Are We Superhuman? Part 1 – Feeling the Future

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A surprising number of researchers suspect that your brain and body may be giving you a potentially game-changing glimpse into your conscious awareness of future events. Your nervous system may in fact have the ability of presentiment, where it creates unconscious changes in your physiology in anticipation of an impending future event occurring up to a whopping 10 seconds in the future.

Putting any instinctual claims of crackpottery aside, in evolutionary terms this would be advantageous, where anticipating unpredictable life-threatening events in order to survive and pass on one’s genes is concerned. Yet it isn’t much of a shocker that peer-reviewed evidence in favor of our potential ability to sense the future, colloquially known as presentiment, or as it is known scientifically, predictive anticipatory activity (PAA), is fueling an intense battle between skeptics and proponents of PAA theory.

The term PAA describes a phenomenon that is predictive of randomly selected future events, anticipates these events more often than chance, and is based on physiological activity in the autonomic and central nervous systems. It can be considered as an unconscious physiological preview of our conscious awareness of future emotional or arousing events. This should not be confused with precognition, which considers conscious premonitions of future events instead of unconscious reactions to future events.

One metaphor that has presentably described PAA is that of watching how a river flows past an object, like a tree or rock. Imagine the river is your experience of the flow of time and the important event is the tree. The largest disturbance in the river is downstream of the tree, with the flow of water perturbed for many meters after the tree. This is representative of our conscious reaction to an important event for some length of time after the important event occurred.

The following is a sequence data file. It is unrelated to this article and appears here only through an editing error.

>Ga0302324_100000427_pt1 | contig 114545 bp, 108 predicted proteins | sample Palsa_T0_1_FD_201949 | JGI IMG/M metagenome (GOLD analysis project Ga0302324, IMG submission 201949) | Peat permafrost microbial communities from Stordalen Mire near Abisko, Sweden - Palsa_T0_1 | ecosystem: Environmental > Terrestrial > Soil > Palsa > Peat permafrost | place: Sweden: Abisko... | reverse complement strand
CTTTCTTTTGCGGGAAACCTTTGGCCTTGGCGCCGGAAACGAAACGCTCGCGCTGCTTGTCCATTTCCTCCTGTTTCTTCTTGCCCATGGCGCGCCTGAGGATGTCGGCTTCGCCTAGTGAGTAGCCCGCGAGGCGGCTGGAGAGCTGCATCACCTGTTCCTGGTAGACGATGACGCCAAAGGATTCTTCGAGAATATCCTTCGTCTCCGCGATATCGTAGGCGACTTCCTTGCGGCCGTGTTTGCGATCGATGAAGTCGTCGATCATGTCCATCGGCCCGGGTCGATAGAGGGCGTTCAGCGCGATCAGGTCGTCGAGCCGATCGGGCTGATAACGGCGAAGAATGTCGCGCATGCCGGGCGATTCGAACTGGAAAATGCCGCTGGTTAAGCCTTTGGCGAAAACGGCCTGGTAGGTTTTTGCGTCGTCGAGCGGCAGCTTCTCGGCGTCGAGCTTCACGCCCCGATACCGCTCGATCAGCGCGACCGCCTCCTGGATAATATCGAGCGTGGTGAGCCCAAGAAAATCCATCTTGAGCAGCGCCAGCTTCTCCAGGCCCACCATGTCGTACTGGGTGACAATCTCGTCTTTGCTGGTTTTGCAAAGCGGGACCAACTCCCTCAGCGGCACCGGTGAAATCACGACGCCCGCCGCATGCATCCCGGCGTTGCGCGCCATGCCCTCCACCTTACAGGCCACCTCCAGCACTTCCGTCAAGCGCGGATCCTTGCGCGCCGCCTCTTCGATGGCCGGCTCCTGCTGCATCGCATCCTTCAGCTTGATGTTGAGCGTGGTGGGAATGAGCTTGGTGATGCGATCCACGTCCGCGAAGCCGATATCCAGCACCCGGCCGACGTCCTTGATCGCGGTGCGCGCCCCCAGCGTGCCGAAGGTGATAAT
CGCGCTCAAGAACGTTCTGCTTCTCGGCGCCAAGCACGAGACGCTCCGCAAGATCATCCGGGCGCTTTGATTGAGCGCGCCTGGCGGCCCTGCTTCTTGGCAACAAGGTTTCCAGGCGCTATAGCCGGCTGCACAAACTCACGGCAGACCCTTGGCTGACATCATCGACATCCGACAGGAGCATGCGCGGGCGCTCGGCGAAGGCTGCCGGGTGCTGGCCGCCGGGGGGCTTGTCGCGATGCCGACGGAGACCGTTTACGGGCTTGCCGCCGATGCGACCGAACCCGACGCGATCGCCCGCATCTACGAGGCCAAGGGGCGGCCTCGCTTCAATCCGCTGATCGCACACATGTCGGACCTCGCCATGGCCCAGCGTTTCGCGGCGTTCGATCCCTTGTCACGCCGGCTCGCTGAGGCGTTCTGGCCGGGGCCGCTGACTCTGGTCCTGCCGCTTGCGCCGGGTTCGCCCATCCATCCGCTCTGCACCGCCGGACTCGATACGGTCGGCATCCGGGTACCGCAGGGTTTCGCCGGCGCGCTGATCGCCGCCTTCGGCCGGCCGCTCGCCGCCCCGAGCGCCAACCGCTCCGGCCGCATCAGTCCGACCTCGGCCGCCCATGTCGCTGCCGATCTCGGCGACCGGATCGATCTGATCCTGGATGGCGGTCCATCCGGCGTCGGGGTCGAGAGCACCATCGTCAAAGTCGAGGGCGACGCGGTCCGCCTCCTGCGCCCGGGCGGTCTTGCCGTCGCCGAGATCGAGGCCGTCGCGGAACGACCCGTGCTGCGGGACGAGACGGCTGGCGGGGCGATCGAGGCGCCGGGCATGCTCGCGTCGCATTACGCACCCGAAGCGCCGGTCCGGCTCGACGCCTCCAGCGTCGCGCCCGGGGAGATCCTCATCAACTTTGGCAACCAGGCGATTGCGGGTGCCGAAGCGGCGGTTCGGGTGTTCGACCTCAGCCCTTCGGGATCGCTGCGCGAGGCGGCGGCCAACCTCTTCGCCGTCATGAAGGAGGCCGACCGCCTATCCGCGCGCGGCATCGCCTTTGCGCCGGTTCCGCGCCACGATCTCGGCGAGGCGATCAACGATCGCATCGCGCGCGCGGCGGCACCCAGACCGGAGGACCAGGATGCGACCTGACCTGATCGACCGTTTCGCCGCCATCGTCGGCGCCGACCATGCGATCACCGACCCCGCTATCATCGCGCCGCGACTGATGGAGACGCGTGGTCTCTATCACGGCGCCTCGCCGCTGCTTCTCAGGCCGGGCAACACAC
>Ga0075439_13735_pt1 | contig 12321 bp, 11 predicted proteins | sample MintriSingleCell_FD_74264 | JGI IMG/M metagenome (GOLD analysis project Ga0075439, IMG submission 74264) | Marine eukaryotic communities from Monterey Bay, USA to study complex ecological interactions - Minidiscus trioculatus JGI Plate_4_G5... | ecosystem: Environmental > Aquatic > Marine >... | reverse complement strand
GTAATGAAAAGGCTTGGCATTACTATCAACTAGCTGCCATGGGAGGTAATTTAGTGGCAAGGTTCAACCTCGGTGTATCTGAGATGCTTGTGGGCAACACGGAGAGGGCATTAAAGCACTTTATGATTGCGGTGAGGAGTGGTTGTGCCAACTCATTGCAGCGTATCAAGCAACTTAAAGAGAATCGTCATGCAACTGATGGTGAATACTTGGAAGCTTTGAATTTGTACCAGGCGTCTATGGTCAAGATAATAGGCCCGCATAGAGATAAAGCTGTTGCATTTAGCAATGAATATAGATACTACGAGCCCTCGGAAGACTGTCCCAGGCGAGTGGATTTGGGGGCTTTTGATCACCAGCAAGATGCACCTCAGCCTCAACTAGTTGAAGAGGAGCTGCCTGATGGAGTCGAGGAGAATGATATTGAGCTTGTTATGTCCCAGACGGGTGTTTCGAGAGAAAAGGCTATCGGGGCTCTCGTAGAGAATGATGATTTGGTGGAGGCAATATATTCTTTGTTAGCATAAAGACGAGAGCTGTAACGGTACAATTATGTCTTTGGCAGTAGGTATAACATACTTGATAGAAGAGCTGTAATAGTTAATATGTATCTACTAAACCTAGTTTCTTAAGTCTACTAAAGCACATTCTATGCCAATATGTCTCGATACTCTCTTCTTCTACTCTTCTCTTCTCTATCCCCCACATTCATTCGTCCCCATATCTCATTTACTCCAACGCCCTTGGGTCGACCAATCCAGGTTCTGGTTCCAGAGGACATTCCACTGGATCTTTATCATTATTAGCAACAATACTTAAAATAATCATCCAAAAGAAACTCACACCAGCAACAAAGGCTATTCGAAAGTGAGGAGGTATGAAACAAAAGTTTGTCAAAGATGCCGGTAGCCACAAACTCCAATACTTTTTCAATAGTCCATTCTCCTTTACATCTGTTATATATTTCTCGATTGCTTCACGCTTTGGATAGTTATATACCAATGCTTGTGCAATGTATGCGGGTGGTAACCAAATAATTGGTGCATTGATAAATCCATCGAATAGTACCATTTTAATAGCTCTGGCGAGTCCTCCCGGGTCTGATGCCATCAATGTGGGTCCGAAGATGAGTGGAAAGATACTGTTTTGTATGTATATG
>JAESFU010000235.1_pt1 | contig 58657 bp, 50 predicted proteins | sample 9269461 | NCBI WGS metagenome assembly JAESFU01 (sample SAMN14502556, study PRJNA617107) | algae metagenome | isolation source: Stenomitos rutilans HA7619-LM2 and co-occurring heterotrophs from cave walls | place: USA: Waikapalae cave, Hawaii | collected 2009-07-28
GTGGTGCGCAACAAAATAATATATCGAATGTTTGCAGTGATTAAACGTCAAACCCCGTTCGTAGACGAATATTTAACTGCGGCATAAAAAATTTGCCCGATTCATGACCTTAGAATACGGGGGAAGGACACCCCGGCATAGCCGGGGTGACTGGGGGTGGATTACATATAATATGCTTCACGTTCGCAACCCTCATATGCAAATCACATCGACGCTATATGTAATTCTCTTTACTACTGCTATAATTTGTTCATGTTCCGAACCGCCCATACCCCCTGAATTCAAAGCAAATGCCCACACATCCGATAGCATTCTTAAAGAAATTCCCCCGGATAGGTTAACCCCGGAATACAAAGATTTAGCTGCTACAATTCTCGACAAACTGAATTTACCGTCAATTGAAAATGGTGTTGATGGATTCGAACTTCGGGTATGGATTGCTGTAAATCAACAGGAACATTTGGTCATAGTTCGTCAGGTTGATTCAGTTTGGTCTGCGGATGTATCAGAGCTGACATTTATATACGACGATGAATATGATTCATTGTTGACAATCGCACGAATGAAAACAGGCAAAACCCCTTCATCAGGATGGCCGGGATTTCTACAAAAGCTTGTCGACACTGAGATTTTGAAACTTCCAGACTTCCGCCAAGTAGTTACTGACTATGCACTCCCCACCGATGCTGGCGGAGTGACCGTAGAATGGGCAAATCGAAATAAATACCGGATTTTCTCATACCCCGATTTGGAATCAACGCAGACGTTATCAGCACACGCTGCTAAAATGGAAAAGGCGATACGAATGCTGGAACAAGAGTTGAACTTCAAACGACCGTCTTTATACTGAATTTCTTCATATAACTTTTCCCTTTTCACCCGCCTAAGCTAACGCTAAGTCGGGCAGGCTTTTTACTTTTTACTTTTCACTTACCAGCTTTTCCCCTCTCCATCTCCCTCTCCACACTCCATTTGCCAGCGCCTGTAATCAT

Now, if you look closer at the flow of water near the tree, you will find that due to back pressure, there is also a small disturbance in the water upstream, yet pretty close to the tree. This upstream disturbance represents PAA, where we physiologically anticipate the event through an unconscious reaction to the disturbance caused by the downstream event.

The most common way to test for PAA thus far has been to show a series of randomized stimuli, some of which should provoke a strong physiological reaction (e.g. emotional vs. neutral images). While participants view the series of randomized stimuli, researchers continuously record physiological measurements, such as heart rate, skin conductance and fMRI BOLD or EEG signals. If PAA were indeed a real phenomenon, physiological responses to the emotional images (i.e. the trees in the water) should be detectable before participants have even viewed them on the screen.

In this way more than 40 such experiments have been published in the past 36 years, which prompted a meta-analysis that was published in the well-respected journal, Frontiers in Psychology. Of 49 PAA studies, 26 studies from 7 different research groups met the criteria for inclusion in the analysis. Even when using statistically conservative methods, the analysis revealed a small but statistically reliable effect size in support of PAA.

Other anticipatory physiological phenomena are generally well accepted in neuroscience and psychophysiology. Take anticipation of intentional motor activity for example, where the brain anticipates our conscious awareness of wanting to move at least 500 milliseconds and as much as 10 seconds before our first conscious thoughts of moving. Arguably this is what allows us to time our movements with real-time events, in order to catch a ball for example, or to coordinate body movement.